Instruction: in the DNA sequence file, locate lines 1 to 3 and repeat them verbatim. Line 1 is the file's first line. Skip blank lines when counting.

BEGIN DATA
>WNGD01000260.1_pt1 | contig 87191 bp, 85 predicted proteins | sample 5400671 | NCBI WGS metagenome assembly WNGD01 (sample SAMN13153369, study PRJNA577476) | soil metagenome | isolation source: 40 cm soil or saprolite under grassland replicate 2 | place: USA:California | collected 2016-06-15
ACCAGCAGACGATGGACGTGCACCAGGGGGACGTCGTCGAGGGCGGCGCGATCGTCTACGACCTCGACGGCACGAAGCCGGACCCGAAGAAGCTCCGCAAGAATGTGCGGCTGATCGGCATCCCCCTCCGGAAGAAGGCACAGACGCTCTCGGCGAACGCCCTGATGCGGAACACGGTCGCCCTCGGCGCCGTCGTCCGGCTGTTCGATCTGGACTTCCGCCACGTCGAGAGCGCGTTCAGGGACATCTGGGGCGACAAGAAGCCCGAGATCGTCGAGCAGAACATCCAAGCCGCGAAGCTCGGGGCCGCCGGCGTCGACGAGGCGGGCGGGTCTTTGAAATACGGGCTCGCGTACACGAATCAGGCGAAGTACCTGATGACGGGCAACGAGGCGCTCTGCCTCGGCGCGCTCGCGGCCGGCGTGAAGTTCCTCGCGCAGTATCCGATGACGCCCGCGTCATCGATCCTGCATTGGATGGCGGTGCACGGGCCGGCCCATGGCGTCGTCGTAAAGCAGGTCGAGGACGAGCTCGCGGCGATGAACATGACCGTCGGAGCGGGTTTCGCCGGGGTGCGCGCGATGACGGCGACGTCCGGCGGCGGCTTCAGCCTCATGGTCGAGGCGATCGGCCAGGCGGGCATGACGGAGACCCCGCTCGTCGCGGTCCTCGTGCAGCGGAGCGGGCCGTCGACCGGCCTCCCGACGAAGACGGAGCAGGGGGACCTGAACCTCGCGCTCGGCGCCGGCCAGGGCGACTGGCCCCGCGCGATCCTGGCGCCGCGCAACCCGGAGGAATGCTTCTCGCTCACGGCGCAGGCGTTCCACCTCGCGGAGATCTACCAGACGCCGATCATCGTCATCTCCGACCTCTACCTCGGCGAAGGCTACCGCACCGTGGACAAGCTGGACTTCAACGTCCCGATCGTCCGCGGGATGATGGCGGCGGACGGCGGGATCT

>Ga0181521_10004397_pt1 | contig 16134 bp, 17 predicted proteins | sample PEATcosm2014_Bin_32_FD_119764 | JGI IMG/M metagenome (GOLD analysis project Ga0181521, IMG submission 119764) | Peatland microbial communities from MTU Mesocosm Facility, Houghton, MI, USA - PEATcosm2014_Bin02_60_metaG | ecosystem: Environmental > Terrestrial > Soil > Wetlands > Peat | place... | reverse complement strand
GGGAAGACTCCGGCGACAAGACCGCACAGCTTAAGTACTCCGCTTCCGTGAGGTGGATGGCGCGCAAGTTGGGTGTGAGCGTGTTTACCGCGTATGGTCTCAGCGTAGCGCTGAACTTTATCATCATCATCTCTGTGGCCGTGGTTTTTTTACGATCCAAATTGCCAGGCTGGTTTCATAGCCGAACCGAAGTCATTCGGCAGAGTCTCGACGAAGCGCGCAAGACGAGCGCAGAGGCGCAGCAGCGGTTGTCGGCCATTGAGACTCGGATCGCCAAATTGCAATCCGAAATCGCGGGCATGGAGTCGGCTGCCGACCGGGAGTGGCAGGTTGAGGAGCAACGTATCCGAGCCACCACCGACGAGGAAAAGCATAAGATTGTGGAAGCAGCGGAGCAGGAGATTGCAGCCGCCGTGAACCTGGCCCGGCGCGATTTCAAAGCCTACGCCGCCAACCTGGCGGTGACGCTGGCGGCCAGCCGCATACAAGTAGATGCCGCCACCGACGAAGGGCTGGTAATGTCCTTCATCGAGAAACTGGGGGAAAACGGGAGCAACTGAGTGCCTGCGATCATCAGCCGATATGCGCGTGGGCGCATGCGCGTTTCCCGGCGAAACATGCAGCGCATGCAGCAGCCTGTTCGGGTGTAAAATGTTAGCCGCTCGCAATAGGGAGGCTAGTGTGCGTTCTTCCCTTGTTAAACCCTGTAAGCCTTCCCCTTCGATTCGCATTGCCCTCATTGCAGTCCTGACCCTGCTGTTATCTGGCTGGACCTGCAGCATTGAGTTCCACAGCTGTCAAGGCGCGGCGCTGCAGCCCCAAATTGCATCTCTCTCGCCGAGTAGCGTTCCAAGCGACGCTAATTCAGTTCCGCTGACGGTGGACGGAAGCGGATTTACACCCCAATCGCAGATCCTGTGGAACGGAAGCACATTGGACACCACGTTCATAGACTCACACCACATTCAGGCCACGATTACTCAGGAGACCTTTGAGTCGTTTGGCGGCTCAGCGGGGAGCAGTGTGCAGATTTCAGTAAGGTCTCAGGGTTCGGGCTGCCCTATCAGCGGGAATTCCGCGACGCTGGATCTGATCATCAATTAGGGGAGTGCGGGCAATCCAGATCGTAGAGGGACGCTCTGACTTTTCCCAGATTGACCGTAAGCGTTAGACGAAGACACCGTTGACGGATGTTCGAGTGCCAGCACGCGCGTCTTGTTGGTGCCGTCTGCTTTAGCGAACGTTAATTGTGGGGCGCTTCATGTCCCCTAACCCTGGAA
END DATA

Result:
>WNGD01000260.1_pt1 | contig 87191 bp, 85 predicted proteins | sample 5400671 | NCBI WGS metagenome assembly WNGD01 (sample SAMN13153369, study PRJNA577476) | soil metagenome | isolation source: 40 cm soil or saprolite under grassland replicate 2 | place: USA:California | collected 2016-06-15
ACCAGCAGACGATGGACGTGCACCAGGGGGACGTCGTCGAGGGCGGCGCGATCGTCTACGACCTCGACGGCACGAAGCCGGACCCGAAGAAGCTCCGCAAGAATGTGCGGCTGATCGGCATCCCCCTCCGGAAGAAGGCACAGACGCTCTCGGCGAACGCCCTGATGCGGAACACGGTCGCCCTCGGCGCCGTCGTCCGGCTGTTCGATCTGGACTTCCGCCACGTCGAGAGCGCGTTCAGGGACATCTGGGGCGACAAGAAGCCCGAGATCGTCGAGCAGAACATCCAAGCCGCGAAGCTCGGGGCCGCCGGCGTCGACGAGGCGGGCGGGTCTTTGAAATACGGGCTCGCGTACACGAATCAGGCGAAGTACCTGATGACGGGCAACGAGGCGCTCTGCCTCGGCGCGCTCGCGGCCGGCGTGAAGTTCCTCGCGCAGTATCCGATGACGCCCGCGTCATCGATCCTGCATTGGATGGCGGTGCACGGGCCGGCCCATGGCGTCGTCGTAAAGCAGGTCGAGGACGAGCTCGCGGCGATGAACATGACCGTCGGAGCGGGTTTCGCCGGGGTGCGCGCGATGACGGCGACGTCCGGCGGCGGCTTCAGCCTCATGGTCGAGGCGATCGGCCAGGCGGGCATGACGGAGACCCCGCTCGTCGCGGTCCTCGTGCAGCGGAGCGGGCCGTCGACCGGCCTCCCGACGAAGACGGAGCAGGGGGACCTGAACCTCGCGCTCGGCGCCGGCCAGGGCGACTGGCCCCGCGCGATCCTGGCGCCGCGCAACCCGGAGGAATGCTTCTCGCTCACGGCGCAGGCGTTCCACCTCGCGGAGATCTACCAGACGCCGATCATCGTCATCTCCGACCTCTACCTCGGCGAAGGCTACCGCACCGTGGACAAGCTGGACTTCAACGTCCCGATCGTCCGCGGGATGATGGCGGCGGACGGCGGGATCT

>Ga0181521_10004397_pt1 | contig 16134 bp, 17 predicted proteins | sample PEATcosm2014_Bin_32_FD_119764 | JGI IMG/M metagenome (GOLD analysis project Ga0181521, IMG submission 119764) | Peatland microbial communities from MTU Mesocosm Facility, Houghton, MI, USA - PEATcosm2014_Bin02_60_metaG | ecosystem: Environmental > Terrestrial > Soil > Wetlands > Peat | place... | reverse complement strand